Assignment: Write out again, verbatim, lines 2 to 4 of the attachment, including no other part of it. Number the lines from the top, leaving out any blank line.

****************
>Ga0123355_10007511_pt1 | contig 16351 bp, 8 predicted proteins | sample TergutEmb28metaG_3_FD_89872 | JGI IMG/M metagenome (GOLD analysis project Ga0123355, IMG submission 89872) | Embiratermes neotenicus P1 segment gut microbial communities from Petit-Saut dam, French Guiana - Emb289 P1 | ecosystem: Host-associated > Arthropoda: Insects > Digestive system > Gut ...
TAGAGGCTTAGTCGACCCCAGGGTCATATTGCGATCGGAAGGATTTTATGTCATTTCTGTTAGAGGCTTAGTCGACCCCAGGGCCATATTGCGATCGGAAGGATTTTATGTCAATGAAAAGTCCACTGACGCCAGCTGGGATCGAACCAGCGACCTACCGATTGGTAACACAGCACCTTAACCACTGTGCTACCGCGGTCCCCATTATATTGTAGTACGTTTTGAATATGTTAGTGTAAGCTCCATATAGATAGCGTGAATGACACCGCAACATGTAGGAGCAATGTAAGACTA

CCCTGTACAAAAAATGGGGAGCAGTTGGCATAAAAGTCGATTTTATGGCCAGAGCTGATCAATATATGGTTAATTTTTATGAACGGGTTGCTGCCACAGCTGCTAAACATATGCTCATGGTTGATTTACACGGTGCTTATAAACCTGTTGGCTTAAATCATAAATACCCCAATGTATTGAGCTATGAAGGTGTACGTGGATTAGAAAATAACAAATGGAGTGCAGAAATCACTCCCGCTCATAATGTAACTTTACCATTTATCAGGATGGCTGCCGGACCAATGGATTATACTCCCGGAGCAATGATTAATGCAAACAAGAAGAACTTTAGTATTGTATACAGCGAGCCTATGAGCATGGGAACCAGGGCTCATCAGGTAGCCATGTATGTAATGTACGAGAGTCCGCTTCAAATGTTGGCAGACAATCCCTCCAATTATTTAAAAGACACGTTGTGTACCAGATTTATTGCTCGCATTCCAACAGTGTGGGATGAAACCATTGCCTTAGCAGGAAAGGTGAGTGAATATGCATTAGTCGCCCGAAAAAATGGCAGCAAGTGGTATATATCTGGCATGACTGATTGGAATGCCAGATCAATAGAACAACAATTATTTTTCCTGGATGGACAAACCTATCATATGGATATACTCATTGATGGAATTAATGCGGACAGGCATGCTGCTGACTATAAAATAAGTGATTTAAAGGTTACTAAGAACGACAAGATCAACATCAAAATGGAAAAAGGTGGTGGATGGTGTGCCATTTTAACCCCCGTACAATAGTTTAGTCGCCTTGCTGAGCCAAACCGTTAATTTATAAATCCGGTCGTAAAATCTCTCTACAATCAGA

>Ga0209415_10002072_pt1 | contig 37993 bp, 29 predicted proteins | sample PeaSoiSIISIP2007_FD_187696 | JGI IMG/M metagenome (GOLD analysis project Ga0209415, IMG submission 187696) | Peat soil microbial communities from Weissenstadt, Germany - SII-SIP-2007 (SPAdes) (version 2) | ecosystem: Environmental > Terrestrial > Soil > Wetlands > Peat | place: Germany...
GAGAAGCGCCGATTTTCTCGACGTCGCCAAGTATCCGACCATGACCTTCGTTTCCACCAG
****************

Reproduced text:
TAGAGGCTTAGTCGACCCCAGGGTCATATTGCGATCGGAAGGATTTTATGTCATTTCTGTTAGAGGCTTAGTCGACCCCAGGGCCATATTGCGATCGGAAGGATTTTATGTCAATGAAAAGTCCACTGACGCCAGCTGGGATCGAACCAGCGACCTACCGATTGGTAACACAGCACCTTAACCACTGTGCTACCGCGGTCCCCATTATATTGTAGTACGTTTTGAATATGTTAGTGTAAGCTCCATATAGATAGCGTGAATGACACCGCAACATGTAGGAGCAATGTAAGACTA

CCCTGTACAAAAAATGGGGAGCAGTTGGCATAAAAGTCGATTTTATGGCCAGAGCTGATCAATATATGGTTAATTTTTATGAACGGGTTGCTGCCACAGCTGCTAAACATATGCTCATGGTTGATTTACACGGTGCTTATAAACCTGTTGGCTTAAATCATAAATACCCCAATGTATTGAGCTATGAAGGTGTACGTGGATTAGAAAATAACAAATGGAGTGCAGAAATCACTCCCGCTCATAATGTAACTTTACCATTTATCAGGATGGCTGCCGGACCAATGGATTATACTCCCGGAGCAATGATTAATGCAAACAAGAAGAACTTTAGTATTGTATACAGCGAGCCTATGAGCATGGGAACCAGGGCTCATCAGGTAGCCATGTATGTAATGTACGAGAGTCCGCTTCAAATGTTGGCAGACAATCCCTCCAATTATTTAAAAGACACGTTGTGTACCAGATTTATTGCTCGCATTCCAACAGTGTGGGATGAAACCATTGCCTTAGCAGGAAAGGTGAGTGAATATGCATTAGTCGCCCGAAAAAATGGCAGCAAGTGGTATATATCTGGCATGACTGATTGGAATGCCAGATCAATAGAACAACAATTATTTTTCCTGGATGGACAAACCTATCATATGGATATACTCATTGATGGAATTAATGCGGACAGGCATGCTGCTGACTATAAAATAAGTGATTTAAAGGTTACTAAGAACGACAAGATCAACATCAAAATGGAAAAAGGTGGTGGATGGTGTGCCATTTTAACCCCCGTACAATAGTTTAGTCGCCTTGCTGAGCCAAACCGTTAATTTATAAATCCGGTCGTAAAATCTCTCTACAATCAGA

>Ga0209415_10002072_pt1 | contig 37993 bp, 29 predicted proteins | sample PeaSoiSIISIP2007_FD_187696 | JGI IMG/M metagenome (GOLD analysis project Ga0209415, IMG submission 187696) | Peat soil microbial communities from Weissenstadt, Germany - SII-SIP-2007 (SPAdes) (version 2) | ecosystem: Environmental > Terrestrial > Soil > Wetlands > Peat | place: Germany...